Mar 6, 2018

How to Dehydrate Zoodles & Other Vegetable Noodles

How to dehydrate vegetable noodles
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In case you haven't noticed, zoodles (a.k.a. zucchini "noodles") and other vegetable "noodles" are all the rage right now. Vegetable noodle makers (called spiralizers) are huge sellers on Amazon and big box stores, and you can even buy pre-cut vegetable noodles in the frozen food section of grocery stores. There's no doubt veggie noodles are easy to make and a healthier option than traditional noodles. But did you know you can preserve them for your pantry? Oh yeah.

First: How to Make Zoodles and Other Vegetable Noodles

Years ago, before I'd even heard of a zoodle, I exchanged traditional lasagna noodles for thinly sliced zucchini. All you need to make these is a sharp knife and a steady hand. (Slice 'em thin!) But for spaghetti-like "noodles," which is what most people mean when they talk about zoodles or veggie noodles, it's really best to use a vegetable spiralizer. There are about a gazillion of them on the market, but here's the one I have, and it works very well.
Making zoodles with a vegetable spiralizer.
Basically, you just stick washed veggies in the spiralizer and crank the machine. Out come spaghetti-like "noodles," leaving just the core of the veggie as waste. (But as homesteaders, we know this won't go to waste! It will go in the compost bin, or we'll give it to the chickens or pigs or dogs.) And ta-da! You have zoodles.

One word of caution, though. Zucchini is, unfortunately, one vegetable that can be GMO. If you wish to avoid that, you have a few options. You can either buy organic zucchini from the grocery store (legally, organic veggies can't be GMO), or you can buy from a trusted local farmer, or you can grow zucchini yourself. I recommend the later, because zucchini is super-easy to grow, and there are varieties that are appropriate even for the smallest garden spots.

In addition to hand cutting or using a vegetable spiralizer, you could use a julienne peeler to create your zoodles. However, peelers often make zoodles that are quite thin - and thin zoodles dehydrate into almost nothing, which means you may end up with mush when you rehydrate them.
Zoodles store well in a food storage container in the fridge.

Once you've made your zoodles, the next step is to either eat them fresh (read tips for cooking zoodles here) or store them. They store surprisingly well in a covered food container in the fridge. I've had them last more than a week this way. But for longer term storage, dehydration is your friend.

Dehydrating Zoodles & Other Vegetable Noodles

The trick to dehydrating zoodles effectively is to put them on your food dehydrator's trays in little "nests." This makes them easy to get on the trays, and easy to store, too. (If you've simply sliced zucchini into lasagna-noodle style strips, just lay them flat on your dehydrator's trays, making sure they don't touch.)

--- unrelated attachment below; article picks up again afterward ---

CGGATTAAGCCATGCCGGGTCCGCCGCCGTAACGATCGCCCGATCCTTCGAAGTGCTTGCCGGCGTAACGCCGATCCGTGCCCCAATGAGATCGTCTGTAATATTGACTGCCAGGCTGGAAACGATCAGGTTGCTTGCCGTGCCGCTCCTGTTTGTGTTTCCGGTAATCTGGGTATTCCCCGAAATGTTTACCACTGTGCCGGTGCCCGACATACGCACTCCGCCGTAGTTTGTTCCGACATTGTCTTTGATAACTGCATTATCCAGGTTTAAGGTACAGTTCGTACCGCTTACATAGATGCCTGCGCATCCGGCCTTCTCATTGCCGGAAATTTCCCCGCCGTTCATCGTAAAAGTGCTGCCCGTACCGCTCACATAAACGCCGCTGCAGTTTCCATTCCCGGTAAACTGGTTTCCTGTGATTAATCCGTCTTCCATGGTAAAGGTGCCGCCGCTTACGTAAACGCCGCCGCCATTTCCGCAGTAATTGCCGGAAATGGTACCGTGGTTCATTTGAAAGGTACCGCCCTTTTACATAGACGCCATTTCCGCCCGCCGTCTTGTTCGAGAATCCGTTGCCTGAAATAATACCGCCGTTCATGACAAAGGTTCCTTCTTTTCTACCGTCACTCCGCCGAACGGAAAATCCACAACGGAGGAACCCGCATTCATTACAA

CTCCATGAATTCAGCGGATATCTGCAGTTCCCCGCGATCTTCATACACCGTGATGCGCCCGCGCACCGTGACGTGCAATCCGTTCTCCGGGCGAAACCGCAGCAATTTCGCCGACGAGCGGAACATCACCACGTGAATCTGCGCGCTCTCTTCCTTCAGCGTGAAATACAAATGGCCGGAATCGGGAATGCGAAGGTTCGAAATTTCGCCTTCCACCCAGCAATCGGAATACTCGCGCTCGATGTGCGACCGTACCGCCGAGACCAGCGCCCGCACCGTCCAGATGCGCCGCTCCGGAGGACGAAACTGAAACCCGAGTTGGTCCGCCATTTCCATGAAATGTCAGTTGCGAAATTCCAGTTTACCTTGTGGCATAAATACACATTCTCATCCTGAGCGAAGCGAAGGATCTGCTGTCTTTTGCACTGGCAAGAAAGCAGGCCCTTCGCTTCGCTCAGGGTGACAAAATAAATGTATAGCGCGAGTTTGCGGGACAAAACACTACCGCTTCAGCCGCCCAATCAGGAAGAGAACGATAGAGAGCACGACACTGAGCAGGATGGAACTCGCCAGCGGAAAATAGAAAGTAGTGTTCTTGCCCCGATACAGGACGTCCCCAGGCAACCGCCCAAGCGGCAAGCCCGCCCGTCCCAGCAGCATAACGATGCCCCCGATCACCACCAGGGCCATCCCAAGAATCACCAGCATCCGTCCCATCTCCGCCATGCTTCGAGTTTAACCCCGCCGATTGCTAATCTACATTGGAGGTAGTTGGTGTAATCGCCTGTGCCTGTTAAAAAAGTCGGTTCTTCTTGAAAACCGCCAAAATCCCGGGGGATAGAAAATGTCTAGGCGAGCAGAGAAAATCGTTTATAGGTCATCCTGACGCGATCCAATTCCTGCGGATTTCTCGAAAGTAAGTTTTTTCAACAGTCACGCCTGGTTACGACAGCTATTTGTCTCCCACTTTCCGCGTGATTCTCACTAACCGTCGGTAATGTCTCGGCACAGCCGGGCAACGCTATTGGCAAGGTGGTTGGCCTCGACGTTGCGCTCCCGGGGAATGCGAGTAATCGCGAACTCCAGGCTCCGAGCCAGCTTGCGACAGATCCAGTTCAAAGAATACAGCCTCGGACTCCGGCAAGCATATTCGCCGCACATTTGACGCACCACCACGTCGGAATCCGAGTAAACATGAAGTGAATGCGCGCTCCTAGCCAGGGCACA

Zoodles dry best when formed into "nests."
I use a wide mouth canning jar ring to make nests.
To help determine how big the nests should be, I use a wide mouth canning jar ring as a sort of template. This ensures the finished product stores easily in a jar - and keeps me from making the nests so big they take forever to dry. I place the ring on the dehydrator tray, add some zoodles, then remove the ring. If you make the nests too tall, they may impede putting additional trays on your dehydrator. Also, be sure the nests don't touch, or they'll end up sticking together.

Set the dehydrator at 135 degrees F. and dry until the zoodles are entirely crisp. To test for doneness, break a zoodle. No moisture should come from the break.
Don't let the "nests" touch, or they will stick together.
To store the dehydrated zoodles, place them in a wide mouth canning jar and secure the lid. Store in a dry, dark location. Dried zoodles last at least a year in storage. If you live in a moist or humid area, I suggest adding a desiccant pack to each jar, to help prevent the zoodles from rehydrating while in storage. (Zucchini is particularly prone to this problem.)
Zoodles shrink considerably when dehydrated.
The zoodles are done when they are crisp.
Store dehydrated zoodles in an airtight jar.
To use the zoodles, you may toss them, dry, into soups, stews, or heated pasta sauce. There's no need to rehydrate with water, under these circumstances. If you want to add zoodles to, say, a stir-fry, you'll need to first soak them in a little water. Another option is to boil dried zoodles for about 3 minutes; some people feel this makes them more like traditional pasta. Or simply cover dried zoodles with boiling water, place a lid over the bowl, and let the zoodles sit for about 15 minutes, or until tender. In the three later cases, be sure to squeeze the rehydrated zoodles before adding them to the pan, or the end result may be quite watery.

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